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Cochrane Database Syst Rev. 2011 Oct 5;(10):CD006423. doi: 10.1002/14651858.CD006423.pub2.

Glucagon-like peptide analogues for type 2 diabetes mellitus.

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Warwick Evidence, Health Sciences Research Institute, Warwick Medical School, University of Warwick, Gibbet Hill Campus, Warwick, Coventry, UK, CV4 7AL.



Glucagon-like peptide analogues are a new class of drugs used in the treatment of type 2 diabetes that mimic the endogenous hormone glucagon-like peptide 1 (GLP-1). GLP-1 is an incretin, a gastrointestinal hormone that is released into the circulation in response to ingested nutrients. GLP-1 regulates glucose levels by stimulating glucose-dependent insulin secretion and biosynthesis, and by suppressing glucagon secretion, delayed gastric emptying and promoting satiety.


To assess the effects of glucagon-like peptide analogues in patients with type 2 diabetes mellitus.


Studies were obtained from electronic searches of The Cochrane Library (last search issue 1, 2011), MEDLINE (last search March 2011), EMBASE (last search March 2011), Web of Science (last search March 2011) and databases of ongoing trials.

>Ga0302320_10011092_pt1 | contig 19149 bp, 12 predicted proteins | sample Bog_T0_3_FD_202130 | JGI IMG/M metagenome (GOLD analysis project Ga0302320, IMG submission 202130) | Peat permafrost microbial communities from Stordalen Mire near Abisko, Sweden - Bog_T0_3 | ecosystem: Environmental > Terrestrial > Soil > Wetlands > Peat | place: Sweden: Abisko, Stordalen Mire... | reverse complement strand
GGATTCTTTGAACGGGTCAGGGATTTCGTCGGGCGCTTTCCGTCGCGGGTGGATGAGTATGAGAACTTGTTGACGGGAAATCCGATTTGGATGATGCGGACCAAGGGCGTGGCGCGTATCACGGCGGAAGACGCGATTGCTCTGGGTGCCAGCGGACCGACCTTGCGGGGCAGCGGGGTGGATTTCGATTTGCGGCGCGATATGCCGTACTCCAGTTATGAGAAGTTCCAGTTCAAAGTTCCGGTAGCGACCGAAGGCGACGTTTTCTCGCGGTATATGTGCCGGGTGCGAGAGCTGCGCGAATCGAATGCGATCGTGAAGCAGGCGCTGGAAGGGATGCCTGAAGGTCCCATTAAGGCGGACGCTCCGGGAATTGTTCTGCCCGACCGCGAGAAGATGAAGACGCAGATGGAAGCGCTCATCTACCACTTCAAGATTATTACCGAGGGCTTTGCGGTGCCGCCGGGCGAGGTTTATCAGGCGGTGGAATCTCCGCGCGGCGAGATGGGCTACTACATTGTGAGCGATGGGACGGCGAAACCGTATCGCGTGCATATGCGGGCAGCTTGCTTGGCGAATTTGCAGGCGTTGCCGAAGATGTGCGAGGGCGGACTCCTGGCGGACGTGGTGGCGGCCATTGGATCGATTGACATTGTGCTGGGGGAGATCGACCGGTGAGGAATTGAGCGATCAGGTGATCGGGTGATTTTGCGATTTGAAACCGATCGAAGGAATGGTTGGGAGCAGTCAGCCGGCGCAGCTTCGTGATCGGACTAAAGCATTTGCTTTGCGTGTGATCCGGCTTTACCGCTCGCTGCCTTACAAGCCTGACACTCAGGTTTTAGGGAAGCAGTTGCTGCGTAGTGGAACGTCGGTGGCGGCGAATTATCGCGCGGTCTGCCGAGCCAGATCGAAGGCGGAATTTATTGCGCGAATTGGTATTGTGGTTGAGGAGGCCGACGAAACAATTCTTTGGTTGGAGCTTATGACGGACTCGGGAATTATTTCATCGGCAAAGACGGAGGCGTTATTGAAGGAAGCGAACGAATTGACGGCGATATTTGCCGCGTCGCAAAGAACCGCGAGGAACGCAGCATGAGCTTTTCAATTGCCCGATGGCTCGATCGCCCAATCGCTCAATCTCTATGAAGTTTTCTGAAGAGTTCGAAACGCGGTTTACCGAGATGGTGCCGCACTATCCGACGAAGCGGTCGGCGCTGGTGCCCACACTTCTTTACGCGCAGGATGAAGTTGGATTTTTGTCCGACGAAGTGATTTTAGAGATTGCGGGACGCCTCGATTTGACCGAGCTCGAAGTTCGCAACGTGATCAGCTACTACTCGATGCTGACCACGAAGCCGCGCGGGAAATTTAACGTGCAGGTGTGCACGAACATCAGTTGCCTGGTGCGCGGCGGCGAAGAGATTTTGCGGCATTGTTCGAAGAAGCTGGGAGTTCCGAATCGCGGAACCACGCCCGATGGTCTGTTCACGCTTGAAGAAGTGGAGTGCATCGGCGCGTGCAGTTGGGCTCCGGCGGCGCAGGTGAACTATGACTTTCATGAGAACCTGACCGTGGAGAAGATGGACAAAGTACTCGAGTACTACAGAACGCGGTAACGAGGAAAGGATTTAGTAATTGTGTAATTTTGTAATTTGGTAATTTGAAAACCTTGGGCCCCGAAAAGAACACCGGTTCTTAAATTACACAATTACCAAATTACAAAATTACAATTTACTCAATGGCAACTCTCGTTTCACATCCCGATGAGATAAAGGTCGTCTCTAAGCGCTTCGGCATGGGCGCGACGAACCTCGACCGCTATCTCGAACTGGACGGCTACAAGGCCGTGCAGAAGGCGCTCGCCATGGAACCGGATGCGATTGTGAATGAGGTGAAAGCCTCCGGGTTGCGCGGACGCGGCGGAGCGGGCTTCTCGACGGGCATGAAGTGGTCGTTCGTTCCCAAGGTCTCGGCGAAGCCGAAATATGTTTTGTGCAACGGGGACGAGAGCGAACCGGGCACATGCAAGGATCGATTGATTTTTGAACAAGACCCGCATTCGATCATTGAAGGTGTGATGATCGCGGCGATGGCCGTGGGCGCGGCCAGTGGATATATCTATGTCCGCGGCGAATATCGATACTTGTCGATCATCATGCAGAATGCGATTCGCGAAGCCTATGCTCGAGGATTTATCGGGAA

Studies were included if they were randomised controlled trials of a minimum duration of eight weeks comparing a GLP-1 analogue with placebo, insulin, an oral anti-diabetic agent, or another GLP-1 analogue in people with type 2 diabetes.


Data extraction and quality assessment of studies were done by one reviewer and checked by a second. Data were analysed by type of GLP-1 agonist and comparison treatment. Where appropriate, data were summarised in a meta-analysis (mean differences and risk ratios summarised using a random-effects model).


Seventeen randomised controlled trials including relevant analyses for 6899 participants were included in the analysis. Studies were mostly of short duration, usually 26 weeks.In comparison with placebo, all GLP-1 agonists reduced glycosylated haemoglobin A1c (HbA1c) levels by about 1%. Exenatide 2 mg once weekly and liraglutide 1.8 mg reduced it by 0.20% and 0.24% respectively more than insulin glargine. Exenatide 2 mg once weekly reduced HbA1c more than exenatide 10 μg twice daily, sitagliptin and pioglitazone. Liraglutide 1.8 mg reduced HbA1c by 0.33% more than exenatide 10 μg twice daily. Liraglutide led to similar improvements in HbA1c compared to sulphonylureas but reduced it more than sitagliptin and rosiglitazone.Both exenatide and liraglutide led to greater weight loss than most active comparators, including in participants not experiencing nausea. Hypoglycaemia occurred more frequently in participants taking concomitant sulphonylurea. GLP-1 agonists caused gastrointestinal adverse effects, mainly nausea. These adverse events were strongest at the beginning and then subsided. Beta-cell function was improved with GLP-1 agonists but the effect did not persist after cessation of treatment.None of the studies was long enough to assess long-term positive or negative effects.


GLP-1 agonists are effective in improving glycaemic control.

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